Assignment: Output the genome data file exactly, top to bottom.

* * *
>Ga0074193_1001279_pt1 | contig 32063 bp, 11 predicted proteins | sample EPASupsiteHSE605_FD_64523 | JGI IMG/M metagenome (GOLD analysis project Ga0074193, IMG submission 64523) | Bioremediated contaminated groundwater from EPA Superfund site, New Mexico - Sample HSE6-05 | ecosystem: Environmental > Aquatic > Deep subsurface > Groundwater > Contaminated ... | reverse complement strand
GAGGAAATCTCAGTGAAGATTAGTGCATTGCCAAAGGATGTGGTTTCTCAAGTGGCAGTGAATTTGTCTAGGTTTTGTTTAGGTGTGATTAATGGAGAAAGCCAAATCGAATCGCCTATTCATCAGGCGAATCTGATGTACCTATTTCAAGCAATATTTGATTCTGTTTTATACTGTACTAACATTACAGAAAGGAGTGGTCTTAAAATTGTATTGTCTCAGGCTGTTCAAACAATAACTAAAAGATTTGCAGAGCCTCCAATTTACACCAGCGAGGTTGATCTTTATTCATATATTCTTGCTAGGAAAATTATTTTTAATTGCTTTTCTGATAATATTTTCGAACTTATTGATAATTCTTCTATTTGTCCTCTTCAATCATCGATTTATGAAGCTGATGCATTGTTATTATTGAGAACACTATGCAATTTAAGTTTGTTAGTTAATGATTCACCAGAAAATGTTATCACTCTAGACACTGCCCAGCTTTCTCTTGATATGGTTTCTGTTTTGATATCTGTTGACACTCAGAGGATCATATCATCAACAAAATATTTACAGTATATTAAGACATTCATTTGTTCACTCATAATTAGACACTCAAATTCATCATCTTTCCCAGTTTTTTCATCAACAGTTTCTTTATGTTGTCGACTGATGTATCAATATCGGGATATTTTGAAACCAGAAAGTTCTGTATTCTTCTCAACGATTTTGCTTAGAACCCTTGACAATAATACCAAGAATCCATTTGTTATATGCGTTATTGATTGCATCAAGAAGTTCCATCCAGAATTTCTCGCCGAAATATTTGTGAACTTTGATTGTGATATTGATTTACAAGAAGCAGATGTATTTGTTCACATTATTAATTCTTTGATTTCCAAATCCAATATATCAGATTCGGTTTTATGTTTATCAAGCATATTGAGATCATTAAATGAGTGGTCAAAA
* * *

>Ga0074193_1001279_pt1 | contig 32063 bp, 11 predicted proteins | sample EPASupsiteHSE605_FD_64523 | JGI IMG/M metagenome (GOLD analysis project Ga0074193, IMG submission 64523) | Bioremediated contaminated groundwater from EPA Superfund site, New Mexico - Sample HSE6-05 | ecosystem: Environmental > Aquatic > Deep subsurface > Groundwater > Contaminated ... | reverse complement strand
GAGGAAATCTCAGTGAAGATTAGTGCATTGCCAAAGGATGTGGTTTCTCAAGTGGCAGTGAATTTGTCTAGGTTTTGTTTAGGTGTGATTAATGGAGAAAGCCAAATCGAATCGCCTATTCATCAGGCGAATCTGATGTACCTATTTCAAGCAATATTTGATTCTGTTTTATACTGTACTAACATTACAGAAAGGAGTGGTCTTAAAATTGTATTGTCTCAGGCTGTTCAAACAATAACTAAAAGATTTGCAGAGCCTCCAATTTACACCAGCGAGGTTGATCTTTATTCATATATTCTTGCTAGGAAAATTATTTTTAATTGCTTTTCTGATAATATTTTCGAACTTATTGATAATTCTTCTATTTGTCCTCTTCAATCATCGATTTATGAAGCTGATGCATTGTTATTATTGAGAACACTATGCAATTTAAGTTTGTTAGTTAATGATTCACCAGAAAATGTTATCACTCTAGACACTGCCCAGCTTTCTCTTGATATGGTTTCTGTTTTGATATCTGTTGACACTCAGAGGATCATATCATCAACAAAATATTTACAGTATATTAAGACATTCATTTGTTCACTCATAATTAGACACTCAAATTCATCATCTTTCCCAGTTTTTTCATCAACAGTTTCTTTATGTTGTCGACTGATGTATCAATATCGGGATATTTTGAAACCAGAAAGTTCTGTATTCTTCTCAACGATTTTGCTTAGAACCCTTGACAATAATACCAAGAATCCATTTGTTATATGCGTTATTGATTGCATCAAGAAGTTCCATCCAGAATTTCTCGCCGAAATATTTGTGAACTTTGATTGTGATATTGATTTACAAGAAGCAGATGTATTTGTTCACATTATTAATTCTTTGATTTCCAAATCCAATATATCAGATTCGGTTTTATGTTTATCAAGCATATTGAGATCATTAAATGAGTGGTCAAAA